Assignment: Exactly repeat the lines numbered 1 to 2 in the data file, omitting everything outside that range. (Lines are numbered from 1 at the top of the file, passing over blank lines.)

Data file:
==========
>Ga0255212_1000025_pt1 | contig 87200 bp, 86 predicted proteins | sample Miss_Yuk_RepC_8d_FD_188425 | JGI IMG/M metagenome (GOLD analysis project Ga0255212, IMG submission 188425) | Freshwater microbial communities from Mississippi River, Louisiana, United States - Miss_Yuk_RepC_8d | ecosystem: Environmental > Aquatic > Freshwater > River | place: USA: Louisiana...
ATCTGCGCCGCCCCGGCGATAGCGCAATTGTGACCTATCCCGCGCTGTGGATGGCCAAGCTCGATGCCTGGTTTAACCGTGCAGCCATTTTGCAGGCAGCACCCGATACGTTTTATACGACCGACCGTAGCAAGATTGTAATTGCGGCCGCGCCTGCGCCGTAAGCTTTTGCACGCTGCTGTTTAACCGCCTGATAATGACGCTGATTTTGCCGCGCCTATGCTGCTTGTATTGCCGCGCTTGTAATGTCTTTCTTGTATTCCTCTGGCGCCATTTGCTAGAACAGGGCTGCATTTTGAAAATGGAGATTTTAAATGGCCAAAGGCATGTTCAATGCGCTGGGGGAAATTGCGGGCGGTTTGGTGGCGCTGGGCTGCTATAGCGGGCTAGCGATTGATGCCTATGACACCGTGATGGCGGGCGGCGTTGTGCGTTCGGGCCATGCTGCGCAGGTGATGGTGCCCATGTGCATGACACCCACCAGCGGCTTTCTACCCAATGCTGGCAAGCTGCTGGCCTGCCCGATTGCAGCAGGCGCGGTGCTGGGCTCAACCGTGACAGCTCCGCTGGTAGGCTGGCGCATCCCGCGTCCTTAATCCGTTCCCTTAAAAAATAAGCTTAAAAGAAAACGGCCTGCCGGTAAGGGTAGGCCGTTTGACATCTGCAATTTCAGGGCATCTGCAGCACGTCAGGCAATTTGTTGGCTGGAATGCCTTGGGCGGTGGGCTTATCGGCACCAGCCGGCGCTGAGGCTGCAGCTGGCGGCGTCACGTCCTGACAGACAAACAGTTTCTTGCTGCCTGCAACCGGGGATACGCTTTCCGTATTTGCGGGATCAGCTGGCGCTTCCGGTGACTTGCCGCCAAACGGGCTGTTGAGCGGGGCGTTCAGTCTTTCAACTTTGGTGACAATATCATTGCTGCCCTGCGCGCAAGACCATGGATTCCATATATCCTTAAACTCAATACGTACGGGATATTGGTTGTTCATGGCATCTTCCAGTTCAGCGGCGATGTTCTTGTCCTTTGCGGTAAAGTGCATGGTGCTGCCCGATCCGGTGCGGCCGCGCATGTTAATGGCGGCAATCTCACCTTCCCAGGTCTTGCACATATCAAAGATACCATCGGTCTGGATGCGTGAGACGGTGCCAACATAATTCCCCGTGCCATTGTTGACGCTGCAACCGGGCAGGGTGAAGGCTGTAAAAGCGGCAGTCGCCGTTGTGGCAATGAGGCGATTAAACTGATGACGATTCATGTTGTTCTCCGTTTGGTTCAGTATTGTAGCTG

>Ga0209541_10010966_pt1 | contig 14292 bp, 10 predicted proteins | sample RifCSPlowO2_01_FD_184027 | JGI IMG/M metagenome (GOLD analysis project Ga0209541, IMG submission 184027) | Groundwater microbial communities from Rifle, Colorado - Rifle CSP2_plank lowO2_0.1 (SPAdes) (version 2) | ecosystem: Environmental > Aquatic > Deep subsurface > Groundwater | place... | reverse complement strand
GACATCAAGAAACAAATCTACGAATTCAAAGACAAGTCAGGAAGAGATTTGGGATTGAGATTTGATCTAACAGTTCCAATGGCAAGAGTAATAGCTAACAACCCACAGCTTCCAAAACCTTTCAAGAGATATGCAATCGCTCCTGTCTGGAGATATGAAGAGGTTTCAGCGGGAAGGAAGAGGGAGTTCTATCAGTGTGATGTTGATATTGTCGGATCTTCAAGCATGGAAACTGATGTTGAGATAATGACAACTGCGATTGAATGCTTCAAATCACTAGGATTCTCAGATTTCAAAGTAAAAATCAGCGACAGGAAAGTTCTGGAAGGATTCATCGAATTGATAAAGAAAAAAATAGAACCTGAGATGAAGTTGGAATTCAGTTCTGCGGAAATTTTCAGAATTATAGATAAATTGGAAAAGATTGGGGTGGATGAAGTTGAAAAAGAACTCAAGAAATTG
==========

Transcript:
>Ga0255212_1000025_pt1 | contig 87200 bp, 86 predicted proteins | sample Miss_Yuk_RepC_8d_FD_188425 | JGI IMG/M metagenome (GOLD analysis project Ga0255212, IMG submission 188425) | Freshwater microbial communities from Mississippi River, Louisiana, United States - Miss_Yuk_RepC_8d | ecosystem: Environmental > Aquatic > Freshwater > River | place: USA: Louisiana...
ATCTGCGCCGCCCCGGCGATAGCGCAATTGTGACCTATCCCGCGCTGTGGATGGCCAAGCTCGATGCCTGGTTTAACCGTGCAGCCATTTTGCAGGCAGCACCCGATACGTTTTATACGACCGACCGTAGCAAGATTGTAATTGCGGCCGCGCCTGCGCCGTAAGCTTTTGCACGCTGCTGTTTAACCGCCTGATAATGACGCTGATTTTGCCGCGCCTATGCTGCTTGTATTGCCGCGCTTGTAATGTCTTTCTTGTATTCCTCTGGCGCCATTTGCTAGAACAGGGCTGCATTTTGAAAATGGAGATTTTAAATGGCCAAAGGCATGTTCAATGCGCTGGGGGAAATTGCGGGCGGTTTGGTGGCGCTGGGCTGCTATAGCGGGCTAGCGATTGATGCCTATGACACCGTGATGGCGGGCGGCGTTGTGCGTTCGGGCCATGCTGCGCAGGTGATGGTGCCCATGTGCATGACACCCACCAGCGGCTTTCTACCCAATGCTGGCAAGCTGCTGGCCTGCCCGATTGCAGCAGGCGCGGTGCTGGGCTCAACCGTGACAGCTCCGCTGGTAGGCTGGCGCATCCCGCGTCCTTAATCCGTTCCCTTAAAAAATAAGCTTAAAAGAAAACGGCCTGCCGGTAAGGGTAGGCCGTTTGACATCTGCAATTTCAGGGCATCTGCAGCACGTCAGGCAATTTGTTGGCTGGAATGCCTTGGGCGGTGGGCTTATCGGCACCAGCCGGCGCTGAGGCTGCAGCTGGCGGCGTCACGTCCTGACAGACAAACAGTTTCTTGCTGCCTGCAACCGGGGATACGCTTTCCGTATTTGCGGGATCAGCTGGCGCTTCCGGTGACTTGCCGCCAAACGGGCTGTTGAGCGGGGCGTTCAGTCTTTCAACTTTGGTGACAATATCATTGCTGCCCTGCGCGCAAGACCATGGATTCCATATATCCTTAAACTCAATACGTACGGGATATTGGTTGTTCATGGCATCTTCCAGTTCAGCGGCGATGTTCTTGTCCTTTGCGGTAAAGTGCATGGTGCTGCCCGATCCGGTGCGGCCGCGCATGTTAATGGCGGCAATCTCACCTTCCCAGGTCTTGCACATATCAAAGATACCATCGGTCTGGATGCGTGAGACGGTGCCAACATAATTCCCCGTGCCATTGTTGACGCTGCAACCGGGCAGGGTGAAGGCTGTAAAAGCGGCAGTCGCCGTTGTGGCAATGAGGCGATTAAACTGATGACGATTCATGTTGTTCTCCGTTTGGTTCAGTATTGTAGCTG